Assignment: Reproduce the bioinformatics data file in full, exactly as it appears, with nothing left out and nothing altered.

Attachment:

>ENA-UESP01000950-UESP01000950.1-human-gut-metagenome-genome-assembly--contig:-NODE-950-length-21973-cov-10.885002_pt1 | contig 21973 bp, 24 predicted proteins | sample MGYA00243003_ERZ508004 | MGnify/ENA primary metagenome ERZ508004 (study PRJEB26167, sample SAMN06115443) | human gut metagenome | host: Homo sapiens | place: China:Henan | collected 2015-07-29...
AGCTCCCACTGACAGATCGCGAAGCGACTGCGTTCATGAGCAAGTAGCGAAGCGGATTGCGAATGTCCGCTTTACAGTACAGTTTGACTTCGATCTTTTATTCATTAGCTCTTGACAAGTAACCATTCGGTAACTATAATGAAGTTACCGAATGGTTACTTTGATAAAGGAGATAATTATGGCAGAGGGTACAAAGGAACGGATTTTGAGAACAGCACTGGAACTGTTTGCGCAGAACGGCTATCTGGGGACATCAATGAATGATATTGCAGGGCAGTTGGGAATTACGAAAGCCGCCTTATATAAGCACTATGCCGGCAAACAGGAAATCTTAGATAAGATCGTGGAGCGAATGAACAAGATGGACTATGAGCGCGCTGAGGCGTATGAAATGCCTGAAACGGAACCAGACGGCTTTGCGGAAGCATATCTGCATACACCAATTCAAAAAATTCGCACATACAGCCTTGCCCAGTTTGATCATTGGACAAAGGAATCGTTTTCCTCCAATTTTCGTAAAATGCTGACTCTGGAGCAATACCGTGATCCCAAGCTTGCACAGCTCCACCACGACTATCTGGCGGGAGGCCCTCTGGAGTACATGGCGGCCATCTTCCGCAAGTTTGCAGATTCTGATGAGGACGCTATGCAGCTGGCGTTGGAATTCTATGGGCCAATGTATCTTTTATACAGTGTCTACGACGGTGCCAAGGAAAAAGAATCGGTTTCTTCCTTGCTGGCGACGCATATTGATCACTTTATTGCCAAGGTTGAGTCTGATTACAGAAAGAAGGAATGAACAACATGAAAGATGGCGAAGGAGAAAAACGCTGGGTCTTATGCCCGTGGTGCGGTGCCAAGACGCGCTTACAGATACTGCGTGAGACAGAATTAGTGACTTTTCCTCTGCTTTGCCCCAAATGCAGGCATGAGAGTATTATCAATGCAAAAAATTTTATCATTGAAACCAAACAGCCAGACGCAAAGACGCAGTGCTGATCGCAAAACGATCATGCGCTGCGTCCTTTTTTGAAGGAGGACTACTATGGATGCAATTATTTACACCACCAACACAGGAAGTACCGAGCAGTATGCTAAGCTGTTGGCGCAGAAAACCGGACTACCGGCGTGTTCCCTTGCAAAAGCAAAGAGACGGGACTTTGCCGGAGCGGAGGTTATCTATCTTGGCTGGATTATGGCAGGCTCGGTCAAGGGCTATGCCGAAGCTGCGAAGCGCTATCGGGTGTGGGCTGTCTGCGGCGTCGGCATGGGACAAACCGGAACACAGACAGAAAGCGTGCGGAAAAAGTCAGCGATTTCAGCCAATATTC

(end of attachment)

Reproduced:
>ENA-UESP01000950-UESP01000950.1-human-gut-metagenome-genome-assembly--contig:-NODE-950-length-21973-cov-10.885002_pt1 | contig 21973 bp, 24 predicted proteins | sample MGYA00243003_ERZ508004 | MGnify/ENA primary metagenome ERZ508004 (study PRJEB26167, sample SAMN06115443) | human gut metagenome | host: Homo sapiens | place: China:Henan | collected 2015-07-29...
AGCTCCCACTGACAGATCGCGAAGCGACTGCGTTCATGAGCAAGTAGCGAAGCGGATTGCGAATGTCCGCTTTACAGTACAGTTTGACTTCGATCTTTTATTCATTAGCTCTTGACAAGTAACCATTCGGTAACTATAATGAAGTTACCGAATGGTTACTTTGATAAAGGAGATAATTATGGCAGAGGGTACAAAGGAACGGATTTTGAGAACAGCACTGGAACTGTTTGCGCAGAACGGCTATCTGGGGACATCAATGAATGATATTGCAGGGCAGTTGGGAATTACGAAAGCCGCCTTATATAAGCACTATGCCGGCAAACAGGAAATCTTAGATAAGATCGTGGAGCGAATGAACAAGATGGACTATGAGCGCGCTGAGGCGTATGAAATGCCTGAAACGGAACCAGACGGCTTTGCGGAAGCATATCTGCATACACCAATTCAAAAAATTCGCACATACAGCCTTGCCCAGTTTGATCATTGGACAAAGGAATCGTTTTCCTCCAATTTTCGTAAAATGCTGACTCTGGAGCAATACCGTGATCCCAAGCTTGCACAGCTCCACCACGACTATCTGGCGGGAGGCCCTCTGGAGTACATGGCGGCCATCTTCCGCAAGTTTGCAGATTCTGATGAGGACGCTATGCAGCTGGCGTTGGAATTCTATGGGCCAATGTATCTTTTATACAGTGTCTACGACGGTGCCAAGGAAAAAGAATCGGTTTCTTCCTTGCTGGCGACGCATATTGATCACTTTATTGCCAAGGTTGAGTCTGATTACAGAAAGAAGGAATGAACAACATGAAAGATGGCGAAGGAGAAAAACGCTGGGTCTTATGCCCGTGGTGCGGTGCCAAGACGCGCTTACAGATACTGCGTGAGACAGAATTAGTGACTTTTCCTCTGCTTTGCCCCAAATGCAGGCATGAGAGTATTATCAATGCAAAAAATTTTATCATTGAAACCAAACAGCCAGACGCAAAGACGCAGTGCTGATCGCAAAACGATCATGCGCTGCGTCCTTTTTTGAAGGAGGACTACTATGGATGCAATTATTTACACCACCAACACAGGAAGTACCGAGCAGTATGCTAAGCTGTTGGCGCAGAAAACCGGACTACCGGCGTGTTCCCTTGCAAAAGCAAAGAGACGGGACTTTGCCGGAGCGGAGGTTATCTATCTTGGCTGGATTATGGCAGGCTCGGTCAAGGGCTATGCCGAAGCTGCGAAGCGCTATCGGGTGTGGGCTGTCTGCGGCGTCGGCATGGGACAAACCGGAACACAGACAGAAAGCGTGCGGAAAAAGTCAGCGATTTCAGCCAATATTC